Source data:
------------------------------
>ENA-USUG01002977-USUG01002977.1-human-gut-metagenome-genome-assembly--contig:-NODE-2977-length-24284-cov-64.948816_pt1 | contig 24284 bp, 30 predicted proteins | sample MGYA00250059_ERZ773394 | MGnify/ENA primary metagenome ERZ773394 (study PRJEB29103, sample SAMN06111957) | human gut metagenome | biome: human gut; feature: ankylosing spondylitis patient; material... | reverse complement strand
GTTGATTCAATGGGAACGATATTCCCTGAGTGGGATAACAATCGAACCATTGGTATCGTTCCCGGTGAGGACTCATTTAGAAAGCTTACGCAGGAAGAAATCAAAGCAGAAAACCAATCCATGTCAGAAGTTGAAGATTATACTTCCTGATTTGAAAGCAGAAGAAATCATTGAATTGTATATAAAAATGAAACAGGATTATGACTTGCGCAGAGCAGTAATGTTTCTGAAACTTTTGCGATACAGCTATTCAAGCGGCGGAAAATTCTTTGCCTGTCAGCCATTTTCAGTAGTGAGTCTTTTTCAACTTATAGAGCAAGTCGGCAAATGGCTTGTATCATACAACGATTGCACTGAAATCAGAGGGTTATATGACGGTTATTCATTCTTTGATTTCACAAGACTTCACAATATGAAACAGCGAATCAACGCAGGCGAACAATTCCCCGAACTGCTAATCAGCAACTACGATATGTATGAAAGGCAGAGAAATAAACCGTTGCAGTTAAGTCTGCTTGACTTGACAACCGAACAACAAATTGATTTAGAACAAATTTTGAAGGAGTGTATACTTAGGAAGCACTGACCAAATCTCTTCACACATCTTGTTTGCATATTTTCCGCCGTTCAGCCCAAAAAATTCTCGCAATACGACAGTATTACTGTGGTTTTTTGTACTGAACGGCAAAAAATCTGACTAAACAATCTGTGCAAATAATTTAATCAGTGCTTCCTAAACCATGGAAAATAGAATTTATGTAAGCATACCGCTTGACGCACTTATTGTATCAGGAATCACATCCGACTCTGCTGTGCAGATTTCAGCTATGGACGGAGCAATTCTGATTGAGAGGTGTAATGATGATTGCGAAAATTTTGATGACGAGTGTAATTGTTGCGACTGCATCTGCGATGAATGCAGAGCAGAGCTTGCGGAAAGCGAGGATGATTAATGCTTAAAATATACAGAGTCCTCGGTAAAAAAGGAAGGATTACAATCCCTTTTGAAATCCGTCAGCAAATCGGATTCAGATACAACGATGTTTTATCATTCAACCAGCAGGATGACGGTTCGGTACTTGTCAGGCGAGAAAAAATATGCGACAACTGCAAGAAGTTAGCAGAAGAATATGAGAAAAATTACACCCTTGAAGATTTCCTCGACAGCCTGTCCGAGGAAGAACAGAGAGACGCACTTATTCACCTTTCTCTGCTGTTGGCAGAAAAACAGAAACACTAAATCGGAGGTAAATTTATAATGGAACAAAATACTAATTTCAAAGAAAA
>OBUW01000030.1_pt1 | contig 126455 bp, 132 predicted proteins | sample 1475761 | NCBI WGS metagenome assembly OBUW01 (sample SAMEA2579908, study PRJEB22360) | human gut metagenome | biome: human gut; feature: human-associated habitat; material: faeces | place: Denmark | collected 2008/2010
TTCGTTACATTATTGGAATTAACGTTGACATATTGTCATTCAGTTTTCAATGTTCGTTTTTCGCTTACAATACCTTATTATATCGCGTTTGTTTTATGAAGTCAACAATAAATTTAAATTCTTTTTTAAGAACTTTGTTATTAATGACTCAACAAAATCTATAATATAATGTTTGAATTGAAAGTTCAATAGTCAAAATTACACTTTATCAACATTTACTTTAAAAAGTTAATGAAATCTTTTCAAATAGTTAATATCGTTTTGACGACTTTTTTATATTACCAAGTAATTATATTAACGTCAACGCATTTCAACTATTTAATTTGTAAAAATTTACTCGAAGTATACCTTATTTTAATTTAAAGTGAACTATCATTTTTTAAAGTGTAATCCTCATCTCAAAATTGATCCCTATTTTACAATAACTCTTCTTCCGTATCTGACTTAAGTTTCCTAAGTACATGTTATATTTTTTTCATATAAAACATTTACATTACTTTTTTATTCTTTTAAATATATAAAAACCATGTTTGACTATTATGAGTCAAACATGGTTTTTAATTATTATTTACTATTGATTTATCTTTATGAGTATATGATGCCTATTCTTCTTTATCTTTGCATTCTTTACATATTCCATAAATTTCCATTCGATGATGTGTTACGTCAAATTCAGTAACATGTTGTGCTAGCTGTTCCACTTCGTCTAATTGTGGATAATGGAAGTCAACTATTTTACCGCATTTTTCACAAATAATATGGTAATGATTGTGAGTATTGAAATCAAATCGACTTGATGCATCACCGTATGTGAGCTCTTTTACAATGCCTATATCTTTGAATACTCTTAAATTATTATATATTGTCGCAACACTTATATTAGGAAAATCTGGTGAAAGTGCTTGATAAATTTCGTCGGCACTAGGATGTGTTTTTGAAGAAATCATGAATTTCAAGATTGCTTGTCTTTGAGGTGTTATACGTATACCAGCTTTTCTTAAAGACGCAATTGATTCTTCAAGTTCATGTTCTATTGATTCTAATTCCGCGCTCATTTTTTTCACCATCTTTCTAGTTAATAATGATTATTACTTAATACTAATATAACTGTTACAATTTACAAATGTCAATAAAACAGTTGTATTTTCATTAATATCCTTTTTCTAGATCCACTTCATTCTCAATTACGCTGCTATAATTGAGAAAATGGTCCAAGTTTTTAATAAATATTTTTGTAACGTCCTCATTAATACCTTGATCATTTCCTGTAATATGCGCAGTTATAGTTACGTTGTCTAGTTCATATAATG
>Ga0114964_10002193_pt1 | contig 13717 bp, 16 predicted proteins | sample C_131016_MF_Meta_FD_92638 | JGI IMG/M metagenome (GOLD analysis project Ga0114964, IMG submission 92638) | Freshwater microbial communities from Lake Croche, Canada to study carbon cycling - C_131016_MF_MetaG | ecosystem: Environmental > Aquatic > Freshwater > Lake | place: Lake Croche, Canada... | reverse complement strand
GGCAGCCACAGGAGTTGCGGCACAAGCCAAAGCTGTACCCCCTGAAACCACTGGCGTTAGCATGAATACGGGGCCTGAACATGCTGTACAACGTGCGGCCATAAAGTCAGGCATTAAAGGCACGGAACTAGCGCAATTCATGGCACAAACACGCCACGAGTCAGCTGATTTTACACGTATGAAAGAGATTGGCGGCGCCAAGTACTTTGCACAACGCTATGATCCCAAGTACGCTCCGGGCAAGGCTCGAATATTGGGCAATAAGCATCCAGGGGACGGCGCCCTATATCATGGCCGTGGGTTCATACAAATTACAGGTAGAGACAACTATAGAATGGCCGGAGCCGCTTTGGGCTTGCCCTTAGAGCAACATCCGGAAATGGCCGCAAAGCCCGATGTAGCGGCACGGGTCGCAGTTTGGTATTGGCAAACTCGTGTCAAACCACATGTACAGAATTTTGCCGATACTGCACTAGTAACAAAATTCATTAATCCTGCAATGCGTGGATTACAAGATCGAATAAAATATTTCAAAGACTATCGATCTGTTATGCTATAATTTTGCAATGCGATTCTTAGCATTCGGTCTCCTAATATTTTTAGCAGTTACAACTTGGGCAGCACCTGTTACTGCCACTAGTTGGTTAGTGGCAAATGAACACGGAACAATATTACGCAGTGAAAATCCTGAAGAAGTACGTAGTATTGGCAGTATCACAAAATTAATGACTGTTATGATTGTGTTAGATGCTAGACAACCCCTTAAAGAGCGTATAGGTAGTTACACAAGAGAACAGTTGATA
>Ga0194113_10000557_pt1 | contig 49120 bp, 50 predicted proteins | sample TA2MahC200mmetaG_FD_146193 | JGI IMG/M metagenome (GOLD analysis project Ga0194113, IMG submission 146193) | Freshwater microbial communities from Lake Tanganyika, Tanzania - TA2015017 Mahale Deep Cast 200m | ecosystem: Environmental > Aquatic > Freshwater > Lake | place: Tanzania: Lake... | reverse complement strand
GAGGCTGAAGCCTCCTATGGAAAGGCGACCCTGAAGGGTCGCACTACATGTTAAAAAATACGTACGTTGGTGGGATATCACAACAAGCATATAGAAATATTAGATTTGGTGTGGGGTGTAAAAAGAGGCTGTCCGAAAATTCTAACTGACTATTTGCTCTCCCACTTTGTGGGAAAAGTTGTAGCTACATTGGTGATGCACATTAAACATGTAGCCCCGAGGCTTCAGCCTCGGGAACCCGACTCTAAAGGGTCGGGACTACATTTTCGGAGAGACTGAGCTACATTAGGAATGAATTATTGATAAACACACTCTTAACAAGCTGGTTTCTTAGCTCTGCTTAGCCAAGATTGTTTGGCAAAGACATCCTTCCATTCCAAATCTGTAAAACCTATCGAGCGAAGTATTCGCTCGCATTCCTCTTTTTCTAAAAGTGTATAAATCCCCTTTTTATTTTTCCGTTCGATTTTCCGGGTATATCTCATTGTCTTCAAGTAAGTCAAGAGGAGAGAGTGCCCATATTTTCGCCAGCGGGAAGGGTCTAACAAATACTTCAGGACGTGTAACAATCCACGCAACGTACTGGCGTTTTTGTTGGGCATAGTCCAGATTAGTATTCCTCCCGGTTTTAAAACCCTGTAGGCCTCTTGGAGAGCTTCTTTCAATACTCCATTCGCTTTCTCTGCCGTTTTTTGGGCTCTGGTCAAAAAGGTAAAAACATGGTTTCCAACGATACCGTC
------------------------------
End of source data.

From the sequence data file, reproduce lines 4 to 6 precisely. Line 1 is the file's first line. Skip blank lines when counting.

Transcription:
TTCGTTACATTATTGGAATTAACGTTGACATATTGTCATTCAGTTTTCAATGTTCGTTTTTCGCTTACAATACCTTATTATATCGCGTTTGTTTTATGAAGTCAACAATAAATTTAAATTCTTTTTTAAGAACTTTGTTATTAATGACTCAACAAAATCTATAATATAATGTTTGAATTGAAAGTTCAATAGTCAAAATTACACTTTATCAACATTTACTTTAAAAAGTTAATGAAATCTTTTCAAATAGTTAATATCGTTTTGACGACTTTTTTATATTACCAAGTAATTATATTAACGTCAACGCATTTCAACTATTTAATTTGTAAAAATTTACTCGAAGTATACCTTATTTTAATTTAAAGTGAACTATCATTTTTTAAAGTGTAATCCTCATCTCAAAATTGATCCCTATTTTACAATAACTCTTCTTCCGTATCTGACTTAAGTTTCCTAAGTACATGTTATATTTTTTTCATATAAAACATTTACATTACTTTTTTATTCTTTTAAATATATAAAAACCATGTTTGACTATTATGAGTCAAACATGGTTTTTAATTATTATTTACTATTGATTTATCTTTATGAGTATATGATGCCTATTCTTCTTTATCTTTGCATTCTTTACATATTCCATAAATTTCCATTCGATGATGTGTTACGTCAAATTCAGTAACATGTTGTGCTAGCTGTTCCACTTCGTCTAATTGTGGATAATGGAAGTCAACTATTTTACCGCATTTTTCACAAATAATATGGTAATGATTGTGAGTATTGAAATCAAATCGACTTGATGCATCACCGTATGTGAGCTCTTTTACAATGCCTATATCTTTGAATACTCTTAAATTATTATATATTGTCGCAACACTTATATTAGGAAAATCTGGTGAAAGTGCTTGATAAATTTCGTCGGCACTAGGATGTGTTTTTGAAGAAATCATGAATTTCAAGATTGCTTGTCTTTGAGGTGTTATACGTATACCAGCTTTTCTTAAAGACGCAATTGATTCTTCAAGTTCATGTTCTATTGATTCTAATTCCGCGCTCATTTTTTTCACCATCTTTCTAGTTAATAATGATTATTACTTAATACTAATATAACTGTTACAATTTACAAATGTCAATAAAACAGTTGTATTTTCATTAATATCCTTTTTCTAGATCCACTTCATTCTCAATTACGCTGCTATAATTGAGAAAATGGTCCAAGTTTTTAATAAATATTTTTGTAACGTCCTCATTAATACCTTGATCATTTCCTGTAATATGCGCAGTTATAGTTACGTTGTCTAGTTCATATAATG
>Ga0114964_10002193_pt1 | contig 13717 bp, 16 predicted proteins | sample C_131016_MF_Meta_FD_92638 | JGI IMG/M metagenome (GOLD analysis project Ga0114964, IMG submission 92638) | Freshwater microbial communities from Lake Croche, Canada to study carbon cycling - C_131016_MF_MetaG | ecosystem: Environmental > Aquatic > Freshwater > Lake | place: Lake Croche, Canada... | reverse complement strand
GGCAGCCACAGGAGTTGCGGCACAAGCCAAAGCTGTACCCCCTGAAACCACTGGCGTTAGCATGAATACGGGGCCTGAACATGCTGTACAACGTGCGGCCATAAAGTCAGGCATTAAAGGCACGGAACTAGCGCAATTCATGGCACAAACACGCCACGAGTCAGCTGATTTTACACGTATGAAAGAGATTGGCGGCGCCAAGTACTTTGCACAACGCTATGATCCCAAGTACGCTCCGGGCAAGGCTCGAATATTGGGCAATAAGCATCCAGGGGACGGCGCCCTATATCATGGCCGTGGGTTCATACAAATTACAGGTAGAGACAACTATAGAATGGCCGGAGCCGCTTTGGGCTTGCCCTTAGAGCAACATCCGGAAATGGCCGCAAAGCCCGATGTAGCGGCACGGGTCGCAGTTTGGTATTGGCAAACTCGTGTCAAACCACATGTACAGAATTTTGCCGATACTGCACTAGTAACAAAATTCATTAATCCTGCAATGCGTGGATTACAAGATCGAATAAAATATTTCAAAGACTATCGATCTGTTATGCTATAATTTTGCAATGCGATTCTTAGCATTCGGTCTCCTAATATTTTTAGCAGTTACAACTTGGGCAGCACCTGTTACTGCCACTAGTTGGTTAGTGGCAAATGAACACGGAACAATATTACGCAGTGAAAATCCTGAAGAAGTACGTAGTATTGGCAGTATCACAAAATTAATGACTGTTATGATTGTGTTAGATGCTAGACAACCCCTTAAAGAGCGTATAGGTAGTTACACAAGAGAACAGTTGATA